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Neo QLED tv remote samsung

Samsung unveils solar-powered television remote in token nod towards sustainability

Image credit: samsung

Samsung has unveiled a solar-powered remote control that can recharge through indoor light and which will start shipping with its new 2021 range of TVs.

The South Korean tech firm said it has introduced the new remote controls as a way to prevent a projected 99 million AAA batteries from being disposed of over the next seven years.

The remotes can be recharged by indoor light, outdoor light or USB and will be constructed with a manufacturing process that upcycles plastics from recyclable bottles, including 24 per cent recycled content.

In addition to the remote, Samsung said it was expanding its eco-packaging scheme to more of its TVs launched in 2021, which reduces text and images on the packaging in order to reduce the amount of oil-based ink used in printing.

Neo QLED tv remote samsung

Image credit: samsung

The packaging will also have microdot patterns printed on it that are intended to help buyers reuse, customise and repurpose the box as objects around the home, such as pet houses, as part of a further effort to reduce waste.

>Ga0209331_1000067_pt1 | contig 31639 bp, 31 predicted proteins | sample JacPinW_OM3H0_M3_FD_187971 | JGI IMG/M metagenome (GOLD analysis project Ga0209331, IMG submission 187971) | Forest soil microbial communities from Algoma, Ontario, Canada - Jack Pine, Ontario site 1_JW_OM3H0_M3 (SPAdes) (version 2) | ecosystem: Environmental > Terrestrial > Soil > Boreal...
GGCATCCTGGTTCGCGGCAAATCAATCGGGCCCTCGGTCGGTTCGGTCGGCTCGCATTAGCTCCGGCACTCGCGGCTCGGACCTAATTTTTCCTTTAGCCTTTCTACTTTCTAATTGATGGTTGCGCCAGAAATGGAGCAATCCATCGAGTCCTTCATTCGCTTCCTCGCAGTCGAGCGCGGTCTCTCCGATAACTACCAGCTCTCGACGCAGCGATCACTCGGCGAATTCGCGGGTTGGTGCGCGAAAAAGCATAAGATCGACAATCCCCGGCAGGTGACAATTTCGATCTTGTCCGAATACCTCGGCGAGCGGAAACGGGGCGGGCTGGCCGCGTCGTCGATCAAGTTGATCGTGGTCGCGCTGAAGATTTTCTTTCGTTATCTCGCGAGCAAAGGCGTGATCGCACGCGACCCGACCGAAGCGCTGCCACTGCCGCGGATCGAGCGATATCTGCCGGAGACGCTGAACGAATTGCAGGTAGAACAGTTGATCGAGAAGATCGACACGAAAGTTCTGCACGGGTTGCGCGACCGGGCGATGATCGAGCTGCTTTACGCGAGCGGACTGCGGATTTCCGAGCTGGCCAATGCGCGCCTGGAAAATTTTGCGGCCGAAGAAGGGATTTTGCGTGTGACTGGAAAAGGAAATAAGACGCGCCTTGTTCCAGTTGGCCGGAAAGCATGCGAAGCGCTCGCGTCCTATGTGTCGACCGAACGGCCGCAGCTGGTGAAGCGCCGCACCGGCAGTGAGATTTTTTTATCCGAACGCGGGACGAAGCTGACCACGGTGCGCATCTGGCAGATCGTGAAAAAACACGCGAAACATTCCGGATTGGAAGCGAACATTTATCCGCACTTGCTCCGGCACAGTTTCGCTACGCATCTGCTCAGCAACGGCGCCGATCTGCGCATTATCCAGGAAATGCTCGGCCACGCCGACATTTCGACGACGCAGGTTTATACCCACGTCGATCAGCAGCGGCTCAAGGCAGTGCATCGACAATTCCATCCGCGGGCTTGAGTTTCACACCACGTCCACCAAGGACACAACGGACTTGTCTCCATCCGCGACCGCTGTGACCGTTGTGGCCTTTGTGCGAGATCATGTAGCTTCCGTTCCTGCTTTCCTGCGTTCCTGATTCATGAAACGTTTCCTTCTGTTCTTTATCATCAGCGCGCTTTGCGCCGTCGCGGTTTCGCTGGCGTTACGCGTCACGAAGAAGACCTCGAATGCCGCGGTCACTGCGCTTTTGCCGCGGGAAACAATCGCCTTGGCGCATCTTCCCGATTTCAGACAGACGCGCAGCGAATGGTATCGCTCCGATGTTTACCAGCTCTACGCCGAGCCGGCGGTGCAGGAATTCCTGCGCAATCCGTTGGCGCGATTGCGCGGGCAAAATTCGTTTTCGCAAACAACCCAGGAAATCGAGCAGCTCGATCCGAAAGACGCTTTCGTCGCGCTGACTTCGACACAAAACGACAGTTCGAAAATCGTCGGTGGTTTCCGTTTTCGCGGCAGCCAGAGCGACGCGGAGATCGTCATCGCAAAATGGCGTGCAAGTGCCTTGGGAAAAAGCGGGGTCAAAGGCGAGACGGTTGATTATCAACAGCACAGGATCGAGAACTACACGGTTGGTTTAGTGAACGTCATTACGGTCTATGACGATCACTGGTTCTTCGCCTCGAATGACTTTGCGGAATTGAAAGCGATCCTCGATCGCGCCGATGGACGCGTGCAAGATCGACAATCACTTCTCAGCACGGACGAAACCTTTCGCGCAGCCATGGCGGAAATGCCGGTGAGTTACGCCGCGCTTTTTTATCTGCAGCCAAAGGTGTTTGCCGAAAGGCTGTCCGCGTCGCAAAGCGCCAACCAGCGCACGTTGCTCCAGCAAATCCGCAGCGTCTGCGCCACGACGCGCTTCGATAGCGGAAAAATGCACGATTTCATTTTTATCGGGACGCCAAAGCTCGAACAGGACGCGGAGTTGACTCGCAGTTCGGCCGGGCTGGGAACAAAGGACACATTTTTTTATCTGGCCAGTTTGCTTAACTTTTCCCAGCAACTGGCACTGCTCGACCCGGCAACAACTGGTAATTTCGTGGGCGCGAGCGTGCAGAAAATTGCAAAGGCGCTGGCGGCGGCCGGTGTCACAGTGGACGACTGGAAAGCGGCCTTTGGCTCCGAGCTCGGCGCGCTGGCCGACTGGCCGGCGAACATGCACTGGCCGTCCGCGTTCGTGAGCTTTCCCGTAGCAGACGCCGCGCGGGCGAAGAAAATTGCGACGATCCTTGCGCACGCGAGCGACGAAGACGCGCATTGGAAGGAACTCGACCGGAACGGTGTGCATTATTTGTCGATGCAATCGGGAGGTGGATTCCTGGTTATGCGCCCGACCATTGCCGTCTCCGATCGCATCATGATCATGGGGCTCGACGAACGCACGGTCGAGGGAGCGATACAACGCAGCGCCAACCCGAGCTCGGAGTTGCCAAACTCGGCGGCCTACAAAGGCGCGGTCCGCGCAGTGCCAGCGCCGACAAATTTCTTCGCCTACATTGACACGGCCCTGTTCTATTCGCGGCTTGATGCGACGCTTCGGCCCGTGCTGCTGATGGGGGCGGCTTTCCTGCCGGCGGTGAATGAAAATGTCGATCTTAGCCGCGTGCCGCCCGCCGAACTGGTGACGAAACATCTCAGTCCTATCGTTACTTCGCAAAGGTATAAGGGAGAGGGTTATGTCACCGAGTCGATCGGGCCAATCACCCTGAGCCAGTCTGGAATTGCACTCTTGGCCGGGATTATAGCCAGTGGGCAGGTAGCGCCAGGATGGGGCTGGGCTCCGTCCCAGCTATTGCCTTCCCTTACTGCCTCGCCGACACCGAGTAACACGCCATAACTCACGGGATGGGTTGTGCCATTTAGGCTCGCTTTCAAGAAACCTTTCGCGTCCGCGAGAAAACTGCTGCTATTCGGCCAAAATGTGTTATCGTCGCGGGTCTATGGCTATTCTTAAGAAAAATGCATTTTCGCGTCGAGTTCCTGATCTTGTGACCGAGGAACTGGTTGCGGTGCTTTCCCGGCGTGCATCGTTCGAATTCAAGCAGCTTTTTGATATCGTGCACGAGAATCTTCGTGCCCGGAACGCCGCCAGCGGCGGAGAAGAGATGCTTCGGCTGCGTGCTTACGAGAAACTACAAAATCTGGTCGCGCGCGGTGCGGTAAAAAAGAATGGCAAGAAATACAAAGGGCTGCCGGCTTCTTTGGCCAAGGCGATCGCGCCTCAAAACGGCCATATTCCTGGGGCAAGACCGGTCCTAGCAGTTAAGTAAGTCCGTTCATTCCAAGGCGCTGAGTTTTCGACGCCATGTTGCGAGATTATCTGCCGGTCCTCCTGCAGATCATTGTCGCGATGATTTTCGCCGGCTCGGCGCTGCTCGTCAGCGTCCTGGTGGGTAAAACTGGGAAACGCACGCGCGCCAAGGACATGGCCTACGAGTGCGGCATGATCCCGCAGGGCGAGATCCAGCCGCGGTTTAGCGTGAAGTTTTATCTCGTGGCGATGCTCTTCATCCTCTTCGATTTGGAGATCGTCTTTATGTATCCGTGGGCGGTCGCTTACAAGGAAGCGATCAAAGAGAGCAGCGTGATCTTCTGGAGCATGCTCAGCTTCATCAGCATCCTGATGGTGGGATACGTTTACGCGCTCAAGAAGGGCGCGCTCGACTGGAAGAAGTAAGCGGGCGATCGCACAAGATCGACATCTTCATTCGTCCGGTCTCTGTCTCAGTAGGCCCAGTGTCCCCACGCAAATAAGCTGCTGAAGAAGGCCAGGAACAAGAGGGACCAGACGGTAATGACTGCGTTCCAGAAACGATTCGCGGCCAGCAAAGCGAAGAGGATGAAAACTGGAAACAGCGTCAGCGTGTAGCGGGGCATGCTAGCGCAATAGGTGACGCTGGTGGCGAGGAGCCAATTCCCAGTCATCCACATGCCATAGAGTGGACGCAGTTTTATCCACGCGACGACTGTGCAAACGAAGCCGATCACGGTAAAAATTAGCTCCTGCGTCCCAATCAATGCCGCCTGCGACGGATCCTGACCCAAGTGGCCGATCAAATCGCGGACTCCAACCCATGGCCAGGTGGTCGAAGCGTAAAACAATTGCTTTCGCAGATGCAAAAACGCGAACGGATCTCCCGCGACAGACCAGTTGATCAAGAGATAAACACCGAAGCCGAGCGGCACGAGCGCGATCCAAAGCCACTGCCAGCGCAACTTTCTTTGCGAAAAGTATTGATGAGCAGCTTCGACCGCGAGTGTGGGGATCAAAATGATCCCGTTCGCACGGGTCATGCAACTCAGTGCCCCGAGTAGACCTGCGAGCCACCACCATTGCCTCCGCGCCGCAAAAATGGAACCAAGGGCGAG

Many tech firms are taking small steps to reduce their environmental impact, such as the recent spate of smartphone manufacturers announcing they will stop including chargers with their new products, given that most consumers already own something suitable.

Last year, Google and Apple separately announced that they aim to power all their data centres and offices with carbon-free energy by 2030.

Samsung’s new range of TVs use what it has dubbed 'Neo QLED', an improved version of its QLED system that places LEDs behind the screen in order to enable localised dimming on images and video displayed on the screen. The technology allows images to appear brighter or darker in specific spots on the screen as required by the content.

“During the past year, we have witnessed the pivotal role technology played in helping us carry on with our lives and stay connected with each other,” JH Han, president of Samsung’s visual display business, said of his company’s latest sustainability steps.

“Our commitment to an inclusive and sustainable future goes hand-in-hand with our relentless pursuit for innovation to meet consumers’ ever-changing needs, from reducing the carbon footprint of our products to providing a suite of accessibility features, to offering an unparalleled viewing experience that fits each user’s lifestyle.”

Nevertheless, pressure is ramping up on the industry to do more around sustainability, with MPs on the Environmental Audit Committee recently arguing that manufacturers should do more to collect electronic waste and improve clarity around the lifespan of devices.

This week, it emerged that the amount of unrecycled e-waste produced in the UK grew substantially in 2020 due to the imposition of lockdown restrictions and the purchase of new IT equipment for home working.

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